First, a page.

The goal of the expedition is to raise awareness of three peak issues facing Africa: Environment, education and health. How do the three go hand in hand and how does supporting one support the others?

These are the largest issues affecting East Africa today and I believe that addressing all 3 of them is critical for the future of the people and lands of Africa, because doing so is key to reducing the impacts of poverty.

Simply put, providing someone with basic healthcare and education can provide them with a future. And because East African communities are typically incredibly dependent on their surrounding environment, it is also imperative to conserve wildlands while benefiting the surrounding communities.

Halting environmental degradation, providing education for more children and improving healthcare are more and more important as populations rise and development progresses. These are tangible and hopeful issues to focus on, because individuals and groups can have a concrete impact; with some dedication and effort you can create positive change in these arenas by taking action and accountability, whereas other issues—i.e., corruption—would be more difficult to target directly.

There are a lot of groups that have launched in the past few years that focus solely on women’s issues. In a place like Africa, what do you think are the benefits of this?

Actually, all 3 organizations we support do not only focus on women or women’s issues. In some cases there are certain projects that do, but overall these organizations serve a broad range of people who need help. Nonetheless, those groups that focus solely on women’s issues are extremely important. Because of the central role that women hold within communities, they are often the key to helping families and villages out of poverty.

All of the money that you raise goes straight to Africa, while you’re responsible for your expedition costs (~$10,000). That’s a lot of money! Why do you feel strongly about putting that amount of your personal money into this kind of travel?

In the past year I spent a good deal of time in Nepal, Southeast Asia and South America. As is always the case while traveling, I was reminded of how lucky I have been throughout my life and how much I have to offer to this world as a result of where I was born and the opportunities I’ve been given.

Traveling reinforced my gratitude for simple things like freedom, health, family, peace, access to education, clean drinking water, financial security and physical safety. These are things I often take for granted, yet each day of my journey I was reminded that there are millions of people throughout the world who do not have the same luxury. And so, the financial challenges are outweighed by my desire to use my talents and tenacity to help this amazing planet and those who don’t have as much as I do.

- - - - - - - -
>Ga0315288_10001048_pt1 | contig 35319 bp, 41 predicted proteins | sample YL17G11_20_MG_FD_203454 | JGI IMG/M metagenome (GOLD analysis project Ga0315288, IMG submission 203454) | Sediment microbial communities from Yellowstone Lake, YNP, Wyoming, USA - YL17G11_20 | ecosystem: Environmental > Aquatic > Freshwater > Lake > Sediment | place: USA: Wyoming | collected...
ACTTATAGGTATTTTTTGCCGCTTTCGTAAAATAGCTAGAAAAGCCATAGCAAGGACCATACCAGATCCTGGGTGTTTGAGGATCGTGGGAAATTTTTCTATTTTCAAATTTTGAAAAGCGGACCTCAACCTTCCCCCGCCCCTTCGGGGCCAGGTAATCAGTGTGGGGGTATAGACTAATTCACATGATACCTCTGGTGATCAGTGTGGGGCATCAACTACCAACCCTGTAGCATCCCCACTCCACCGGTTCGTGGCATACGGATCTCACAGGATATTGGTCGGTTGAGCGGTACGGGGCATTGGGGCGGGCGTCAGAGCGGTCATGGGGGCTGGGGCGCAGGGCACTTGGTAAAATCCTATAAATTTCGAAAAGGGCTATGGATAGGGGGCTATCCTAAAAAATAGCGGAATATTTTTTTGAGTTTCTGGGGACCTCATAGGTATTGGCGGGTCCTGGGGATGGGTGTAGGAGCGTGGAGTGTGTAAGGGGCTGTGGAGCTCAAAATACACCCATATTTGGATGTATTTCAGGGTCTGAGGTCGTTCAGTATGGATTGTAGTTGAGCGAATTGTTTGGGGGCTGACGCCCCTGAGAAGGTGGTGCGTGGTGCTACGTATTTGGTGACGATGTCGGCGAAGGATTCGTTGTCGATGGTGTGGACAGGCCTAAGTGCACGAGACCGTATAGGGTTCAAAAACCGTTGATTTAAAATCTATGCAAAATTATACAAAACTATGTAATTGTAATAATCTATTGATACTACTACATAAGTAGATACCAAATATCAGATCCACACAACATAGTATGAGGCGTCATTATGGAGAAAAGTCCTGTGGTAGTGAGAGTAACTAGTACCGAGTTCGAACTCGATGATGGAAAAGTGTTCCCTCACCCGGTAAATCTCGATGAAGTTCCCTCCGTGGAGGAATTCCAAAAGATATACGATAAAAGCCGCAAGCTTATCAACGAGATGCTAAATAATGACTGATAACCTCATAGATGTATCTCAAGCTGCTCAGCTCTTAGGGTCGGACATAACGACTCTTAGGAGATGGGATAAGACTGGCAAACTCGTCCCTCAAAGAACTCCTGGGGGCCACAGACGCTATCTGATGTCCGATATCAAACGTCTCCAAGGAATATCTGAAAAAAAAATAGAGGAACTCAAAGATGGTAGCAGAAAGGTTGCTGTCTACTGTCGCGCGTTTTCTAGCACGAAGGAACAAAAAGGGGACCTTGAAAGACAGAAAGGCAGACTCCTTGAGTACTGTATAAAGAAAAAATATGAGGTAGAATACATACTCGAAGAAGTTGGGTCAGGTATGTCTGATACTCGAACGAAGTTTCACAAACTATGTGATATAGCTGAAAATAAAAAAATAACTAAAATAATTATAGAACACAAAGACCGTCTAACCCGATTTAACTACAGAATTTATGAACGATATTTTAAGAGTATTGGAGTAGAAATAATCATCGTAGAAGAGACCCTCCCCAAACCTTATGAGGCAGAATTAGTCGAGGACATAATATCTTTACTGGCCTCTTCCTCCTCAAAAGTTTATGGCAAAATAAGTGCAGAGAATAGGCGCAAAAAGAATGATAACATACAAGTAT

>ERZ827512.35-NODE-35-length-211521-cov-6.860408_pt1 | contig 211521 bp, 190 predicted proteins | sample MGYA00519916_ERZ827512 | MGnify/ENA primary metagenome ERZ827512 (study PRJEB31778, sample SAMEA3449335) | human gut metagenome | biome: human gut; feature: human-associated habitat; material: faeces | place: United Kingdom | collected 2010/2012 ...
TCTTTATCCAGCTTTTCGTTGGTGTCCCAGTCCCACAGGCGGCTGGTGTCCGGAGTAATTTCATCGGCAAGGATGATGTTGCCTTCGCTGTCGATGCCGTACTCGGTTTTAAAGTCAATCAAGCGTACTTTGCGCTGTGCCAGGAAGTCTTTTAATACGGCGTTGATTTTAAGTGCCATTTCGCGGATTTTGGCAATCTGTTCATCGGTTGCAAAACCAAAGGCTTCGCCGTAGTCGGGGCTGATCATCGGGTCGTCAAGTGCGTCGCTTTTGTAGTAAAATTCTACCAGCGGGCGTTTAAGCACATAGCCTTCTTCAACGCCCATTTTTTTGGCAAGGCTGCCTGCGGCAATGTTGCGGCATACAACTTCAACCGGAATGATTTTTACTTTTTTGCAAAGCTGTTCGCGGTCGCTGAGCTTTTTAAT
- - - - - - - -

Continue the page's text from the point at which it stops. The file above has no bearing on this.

Besides supporting this expedition, what’s one thing that people can do to have a positive impact on these issues facing Africa?

Great question: it’s easy to feel overwhelmed by big problems in a continent that can feel so far away….It’s a tough one because there is no “quick fix.” Direct handouts may have their place in emergency situations, but supporting those kinds of programs in East Africa is like putting a Band-Aid on a wound that really needs surgery. So, I’d suggest that people learn as much as they can about the situation and support initiatives, programs, groups and individuals that empower people to take control of their own future; those that follow along with this idea: “give a man a fish and he eats for a day, teach a man to fish and he eats for a lifetime.”

That’s the amazing thing about 3 Peaks 3 Weeks – all of the money I raise goes to sustainable projects that enable individuals and communities to be accountable for their own success over the long-term.

This trip and cause is inspirational. What inspires you on a daily basis?

Nature—She is simultaneously strong, graceful, beautiful, powerful, loving and humbling.

My family—My mom and dad, sisters, brothers, nieces, nephews, aunts, uncles and cousins are each an inspiration in their own way, but they share a common thread which also inspires me: they all sure know how to give love! And even though they may worry about me because of the crazy way I’ve chosen to live my life, they support me and believe in me no matter what.

My 5 year old friend Finley who just had open heart surgery and his parents—they have inspired me to be fearless and to act fearlessly.

People who work to make their dreams a reality regardless of the associated challenges.

The rare beings who are truly honest with themselves and with others.

Chris will be heading to Africa in January. To help support the cause of 3 Peaks 3 Weeks, you can donate by clicking here.